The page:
The Evergreen Park teachers’ union bargaining team walked out of Central Junior High School after one last attempt to negotiate a new contract with the D124 school board just before the TV news trucks drove away after the 10 o’clock news.
Watch the video of the union's strike announcement.
Looking grim-faced, the teachers union announced there would be no classes today for the district’s 1,800 elementary school students after Monday night’s bargaining session failed to produce a new contract.
The Evergreen Park Federation of Teachers and school board have been trying to work out a new teachers’ contract since April. No ne contract talks have been scheduled, although the union’s bargaining team has said members would sit down any time to negotiate with the school board.
“It’s safe to say [the bargaining team] have gone through a very gut wrenching and one of the most difficult decisions they’ve made in their lives,” said Dave Comerford, spokesman for the Illinois Federation of Teachers.
Announcing that teachers and paraprofessionals from Evergreen Park’s five public elementary schools had decided to go on strike Tuesday, Comerford accused the school board of engaging in intimidation tactics and trying to wear union members down.
“The board of education’s last proposal to teachers threatened that students would not make up any day that teachers were out on strike,” Comerford said. “We find it unconscionable that the board of education would not want students in class every day possible.”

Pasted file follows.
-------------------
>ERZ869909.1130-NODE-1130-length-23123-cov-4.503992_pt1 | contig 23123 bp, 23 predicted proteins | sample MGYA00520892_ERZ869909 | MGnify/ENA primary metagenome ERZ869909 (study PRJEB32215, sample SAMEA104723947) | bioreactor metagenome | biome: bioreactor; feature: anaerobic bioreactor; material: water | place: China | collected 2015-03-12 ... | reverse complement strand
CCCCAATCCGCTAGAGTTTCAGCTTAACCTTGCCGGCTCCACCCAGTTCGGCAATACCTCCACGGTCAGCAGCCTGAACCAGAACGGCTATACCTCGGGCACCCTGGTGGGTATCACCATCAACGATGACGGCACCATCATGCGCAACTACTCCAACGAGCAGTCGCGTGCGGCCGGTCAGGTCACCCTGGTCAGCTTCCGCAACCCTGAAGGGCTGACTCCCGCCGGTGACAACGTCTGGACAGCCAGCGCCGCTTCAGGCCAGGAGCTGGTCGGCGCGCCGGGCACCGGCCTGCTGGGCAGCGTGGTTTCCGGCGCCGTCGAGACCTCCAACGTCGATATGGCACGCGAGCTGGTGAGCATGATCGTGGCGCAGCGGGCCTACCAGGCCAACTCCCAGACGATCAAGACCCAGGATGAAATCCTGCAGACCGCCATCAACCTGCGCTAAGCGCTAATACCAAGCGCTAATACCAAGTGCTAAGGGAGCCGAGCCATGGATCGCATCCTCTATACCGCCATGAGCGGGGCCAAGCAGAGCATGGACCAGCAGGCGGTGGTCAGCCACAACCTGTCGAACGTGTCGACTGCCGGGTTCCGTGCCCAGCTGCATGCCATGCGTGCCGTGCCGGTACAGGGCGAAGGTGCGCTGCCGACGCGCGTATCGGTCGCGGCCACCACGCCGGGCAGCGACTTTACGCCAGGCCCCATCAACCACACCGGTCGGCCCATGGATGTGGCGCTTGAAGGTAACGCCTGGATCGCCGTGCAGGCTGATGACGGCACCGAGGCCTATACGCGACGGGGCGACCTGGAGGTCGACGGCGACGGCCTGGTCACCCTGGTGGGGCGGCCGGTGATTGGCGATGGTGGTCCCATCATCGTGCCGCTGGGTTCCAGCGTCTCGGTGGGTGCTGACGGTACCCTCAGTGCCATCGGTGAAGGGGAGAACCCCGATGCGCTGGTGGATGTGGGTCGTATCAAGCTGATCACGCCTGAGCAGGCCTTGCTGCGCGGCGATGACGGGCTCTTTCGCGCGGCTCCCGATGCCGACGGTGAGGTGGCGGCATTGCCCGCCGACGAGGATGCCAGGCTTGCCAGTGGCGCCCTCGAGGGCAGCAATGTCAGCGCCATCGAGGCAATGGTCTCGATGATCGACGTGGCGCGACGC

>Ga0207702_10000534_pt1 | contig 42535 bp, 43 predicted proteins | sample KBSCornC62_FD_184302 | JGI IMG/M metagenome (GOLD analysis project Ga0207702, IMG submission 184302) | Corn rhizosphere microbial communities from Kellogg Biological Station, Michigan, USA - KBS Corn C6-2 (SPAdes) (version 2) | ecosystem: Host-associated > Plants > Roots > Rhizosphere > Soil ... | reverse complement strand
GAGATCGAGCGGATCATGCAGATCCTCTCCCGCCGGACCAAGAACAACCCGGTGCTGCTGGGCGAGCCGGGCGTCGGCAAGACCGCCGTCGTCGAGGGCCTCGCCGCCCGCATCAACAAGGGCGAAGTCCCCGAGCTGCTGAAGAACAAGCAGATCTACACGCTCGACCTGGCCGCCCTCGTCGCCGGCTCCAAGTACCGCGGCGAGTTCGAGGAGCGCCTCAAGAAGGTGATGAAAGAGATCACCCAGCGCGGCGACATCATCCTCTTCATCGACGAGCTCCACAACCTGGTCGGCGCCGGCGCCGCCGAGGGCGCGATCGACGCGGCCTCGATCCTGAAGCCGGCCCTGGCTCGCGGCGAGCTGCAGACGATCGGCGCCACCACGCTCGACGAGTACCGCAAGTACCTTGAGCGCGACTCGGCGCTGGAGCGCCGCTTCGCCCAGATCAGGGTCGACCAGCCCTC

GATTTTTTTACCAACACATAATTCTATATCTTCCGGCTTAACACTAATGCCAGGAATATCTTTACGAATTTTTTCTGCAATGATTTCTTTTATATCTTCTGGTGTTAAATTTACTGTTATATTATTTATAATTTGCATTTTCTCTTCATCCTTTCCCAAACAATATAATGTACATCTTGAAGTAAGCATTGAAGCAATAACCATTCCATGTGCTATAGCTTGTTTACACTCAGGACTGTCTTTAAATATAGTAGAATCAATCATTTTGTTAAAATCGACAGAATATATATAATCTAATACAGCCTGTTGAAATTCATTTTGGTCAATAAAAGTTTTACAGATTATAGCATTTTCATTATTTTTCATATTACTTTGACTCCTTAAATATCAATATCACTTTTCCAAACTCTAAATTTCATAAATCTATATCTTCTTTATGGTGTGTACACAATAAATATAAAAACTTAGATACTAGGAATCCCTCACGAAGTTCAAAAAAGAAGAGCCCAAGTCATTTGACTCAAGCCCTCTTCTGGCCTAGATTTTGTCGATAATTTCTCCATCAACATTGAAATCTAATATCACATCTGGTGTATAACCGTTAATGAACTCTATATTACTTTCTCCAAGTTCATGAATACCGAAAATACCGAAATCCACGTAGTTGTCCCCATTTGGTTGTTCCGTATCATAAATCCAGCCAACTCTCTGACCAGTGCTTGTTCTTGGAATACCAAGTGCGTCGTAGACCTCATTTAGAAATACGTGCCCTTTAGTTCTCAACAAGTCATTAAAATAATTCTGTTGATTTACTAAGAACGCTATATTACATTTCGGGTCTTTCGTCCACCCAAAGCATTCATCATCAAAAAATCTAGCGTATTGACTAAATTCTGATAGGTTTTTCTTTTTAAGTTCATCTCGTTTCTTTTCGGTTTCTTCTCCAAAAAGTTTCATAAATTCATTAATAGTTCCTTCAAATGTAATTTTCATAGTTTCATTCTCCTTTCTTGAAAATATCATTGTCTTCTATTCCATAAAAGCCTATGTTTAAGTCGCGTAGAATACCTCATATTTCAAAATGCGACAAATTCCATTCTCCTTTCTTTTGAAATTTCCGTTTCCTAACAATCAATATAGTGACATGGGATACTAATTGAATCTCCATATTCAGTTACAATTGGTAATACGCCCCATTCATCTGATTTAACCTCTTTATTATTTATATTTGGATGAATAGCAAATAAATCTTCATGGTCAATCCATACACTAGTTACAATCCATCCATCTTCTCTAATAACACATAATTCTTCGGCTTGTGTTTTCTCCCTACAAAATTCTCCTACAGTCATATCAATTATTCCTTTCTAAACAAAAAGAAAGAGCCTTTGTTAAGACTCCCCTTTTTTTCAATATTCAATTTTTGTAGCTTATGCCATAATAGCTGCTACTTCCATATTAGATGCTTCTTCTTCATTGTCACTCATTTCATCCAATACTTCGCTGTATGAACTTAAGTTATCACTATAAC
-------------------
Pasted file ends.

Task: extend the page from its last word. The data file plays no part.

Comerford explained that the board’s latest contract offer on Monday night contained legalese denying teachers and paraprofessionals additional pay or benefits for any strike makeup days.
“The level of intimidation tactics has reached a new high,” he said. “It was offered as a threat about what [union] members would lose. It wasn’t about the district’s financial situation or the kids.”
While the board offered to reduce the monthly contributions that certified staff paid to healthcare benefits, the district’s paraprofessionals and teachers’ aides still weren’t being offered a living wage.
“When all is said and done members say they take home $219 a week,” Comerford said.
Both sides made proposals Monday evening. Comerford said the union made concessions on retirement benefits that would have saved the school district $180,000.
The union also balked at a proposed academic program, tying student growth to salary that union barganing team memebrs allege was never discussed at the bargaining table but added at the last second.
“There is no solid evidence to show merit pay helps kids to achieve,” Comerford added.
The school district is also offering a health savings account plan designed to help employees save on insurance premiums by putting money into an account similar to an IRA, which "doesn't exist yet and is untested."
What teachers are asking for wouldn't make a dent in the $16 million fund balance that the district is currently carrying, Comerford said, which is three times more than what the state requires school districts to maintain to be fiscally responsible.
A call placed to D124 Superintendent Dr. Robert Machak on Monday night was not immediately returned.
Teachers will walk the picket line at Central Junior High School beginning at 6:30 a.m. Tuesday, with picket lines forming in front of Northeast, Northwest, Southeast and Southwest elementary schools at 8:15 a.m.
Read Past Coverage of the Contract Negotiations:
- Last Chance for EP Teachers and D124 to Avoid Strike
- Scenes of a Protest: EP Teachers Stage Noisy Rally on 95th Street
- Threat of EP Teachers Strike Looms
- EP Teachers Set Oct. 2 Strike Date
- No Agreement In D124 Contract Talks